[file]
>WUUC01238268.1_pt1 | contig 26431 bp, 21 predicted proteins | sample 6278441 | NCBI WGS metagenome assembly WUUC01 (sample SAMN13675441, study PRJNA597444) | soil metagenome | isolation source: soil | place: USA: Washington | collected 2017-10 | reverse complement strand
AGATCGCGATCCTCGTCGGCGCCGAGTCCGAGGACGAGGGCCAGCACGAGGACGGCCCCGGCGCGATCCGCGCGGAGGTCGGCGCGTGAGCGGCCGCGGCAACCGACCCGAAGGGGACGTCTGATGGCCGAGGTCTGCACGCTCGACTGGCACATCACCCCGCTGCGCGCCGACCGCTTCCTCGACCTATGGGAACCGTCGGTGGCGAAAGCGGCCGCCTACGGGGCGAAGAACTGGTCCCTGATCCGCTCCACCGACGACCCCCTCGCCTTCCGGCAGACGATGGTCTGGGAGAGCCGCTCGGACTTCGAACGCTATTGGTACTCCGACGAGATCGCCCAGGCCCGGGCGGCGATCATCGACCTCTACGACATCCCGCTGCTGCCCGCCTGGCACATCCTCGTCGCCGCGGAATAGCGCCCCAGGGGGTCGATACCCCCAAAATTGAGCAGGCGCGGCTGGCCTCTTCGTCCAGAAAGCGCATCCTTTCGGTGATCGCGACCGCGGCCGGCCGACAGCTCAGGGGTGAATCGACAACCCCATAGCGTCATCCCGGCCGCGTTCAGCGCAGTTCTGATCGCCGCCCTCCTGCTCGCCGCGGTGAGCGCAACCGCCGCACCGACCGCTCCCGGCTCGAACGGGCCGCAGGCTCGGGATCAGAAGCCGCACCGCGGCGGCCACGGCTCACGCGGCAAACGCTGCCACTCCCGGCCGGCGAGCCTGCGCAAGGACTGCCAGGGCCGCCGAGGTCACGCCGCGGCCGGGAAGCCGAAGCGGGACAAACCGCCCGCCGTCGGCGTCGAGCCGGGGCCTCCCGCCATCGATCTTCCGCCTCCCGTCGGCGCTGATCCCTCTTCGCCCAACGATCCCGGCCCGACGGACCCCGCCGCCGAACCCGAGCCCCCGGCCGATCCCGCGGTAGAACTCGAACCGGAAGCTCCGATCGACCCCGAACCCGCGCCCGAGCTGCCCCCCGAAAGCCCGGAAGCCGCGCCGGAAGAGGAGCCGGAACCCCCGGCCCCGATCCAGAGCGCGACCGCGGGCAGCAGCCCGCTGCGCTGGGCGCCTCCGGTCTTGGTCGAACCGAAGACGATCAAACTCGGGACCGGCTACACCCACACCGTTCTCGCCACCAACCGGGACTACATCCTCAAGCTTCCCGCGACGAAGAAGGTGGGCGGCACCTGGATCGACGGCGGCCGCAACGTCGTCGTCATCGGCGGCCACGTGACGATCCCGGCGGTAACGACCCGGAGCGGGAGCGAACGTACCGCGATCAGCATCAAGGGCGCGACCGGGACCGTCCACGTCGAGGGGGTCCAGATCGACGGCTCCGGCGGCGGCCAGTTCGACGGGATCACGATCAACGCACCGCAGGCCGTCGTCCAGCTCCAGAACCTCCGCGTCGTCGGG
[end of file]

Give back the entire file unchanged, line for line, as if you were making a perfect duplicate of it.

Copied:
>WUUC01238268.1_pt1 | contig 26431 bp, 21 predicted proteins | sample 6278441 | NCBI WGS metagenome assembly WUUC01 (sample SAMN13675441, study PRJNA597444) | soil metagenome | isolation source: soil | place: USA: Washington | collected 2017-10 | reverse complement strand
AGATCGCGATCCTCGTCGGCGCCGAGTCCGAGGACGAGGGCCAGCACGAGGACGGCCCCGGCGCGATCCGCGCGGAGGTCGGCGCGTGAGCGGCCGCGGCAACCGACCCGAAGGGGACGTCTGATGGCCGAGGTCTGCACGCTCGACTGGCACATCACCCCGCTGCGCGCCGACCGCTTCCTCGACCTATGGGAACCGTCGGTGGCGAAAGCGGCCGCCTACGGGGCGAAGAACTGGTCCCTGATCCGCTCCACCGACGACCCCCTCGCCTTCCGGCAGACGATGGTCTGGGAGAGCCGCTCGGACTTCGAACGCTATTGGTACTCCGACGAGATCGCCCAGGCCCGGGCGGCGATCATCGACCTCTACGACATCCCGCTGCTGCCCGCCTGGCACATCCTCGTCGCCGCGGAATAGCGCCCCAGGGGGTCGATACCCCCAAAATTGAGCAGGCGCGGCTGGCCTCTTCGTCCAGAAAGCGCATCCTTTCGGTGATCGCGACCGCGGCCGGCCGACAGCTCAGGGGTGAATCGACAACCCCATAGCGTCATCCCGGCCGCGTTCAGCGCAGTTCTGATCGCCGCCCTCCTGCTCGCCGCGGTGAGCGCAACCGCCGCACCGACCGCTCCCGGCTCGAACGGGCCGCAGGCTCGGGATCAGAAGCCGCACCGCGGCGGCCACGGCTCACGCGGCAAACGCTGCCACTCCCGGCCGGCGAGCCTGCGCAAGGACTGCCAGGGCCGCCGAGGTCACGCCGCGGCCGGGAAGCCGAAGCGGGACAAACCGCCCGCCGTCGGCGTCGAGCCGGGGCCTCCCGCCATCGATCTTCCGCCTCCCGTCGGCGCTGATCCCTCTTCGCCCAACGATCCCGGCCCGACGGACCCCGCCGCCGAACCCGAGCCCCCGGCCGATCCCGCGGTAGAACTCGAACCGGAAGCTCCGATCGACCCCGAACCCGCGCCCGAGCTGCCCCCCGAAAGCCCGGAAGCCGCGCCGGAAGAGGAGCCGGAACCCCCGGCCCCGATCCAGAGCGCGACCGCGGGCAGCAGCCCGCTGCGCTGGGCGCCTCCGGTCTTGGTCGAACCGAAGACGATCAAACTCGGGACCGGCTACACCCACACCGTTCTCGCCACCAACCGGGACTACATCCTCAAGCTTCCCGCGACGAAGAAGGTGGGCGGCACCTGGATCGACGGCGGCCGCAACGTCGTCGTCATCGGCGGCCACGTGACGATCCCGGCGGTAACGACCCGGAGCGGGAGCGAACGTACCGCGATCAGCATCAAGGGCGCGACCGGGACCGTCCACGTCGAGGGGGTCCAGATCGACGGCTCCGGCGGCGGCCAGTTCGACGGGATCACGATCAACGCACCGCAGGCCGTCGTCCAGCTCCAGAACCTCCGCGTCGTCGGG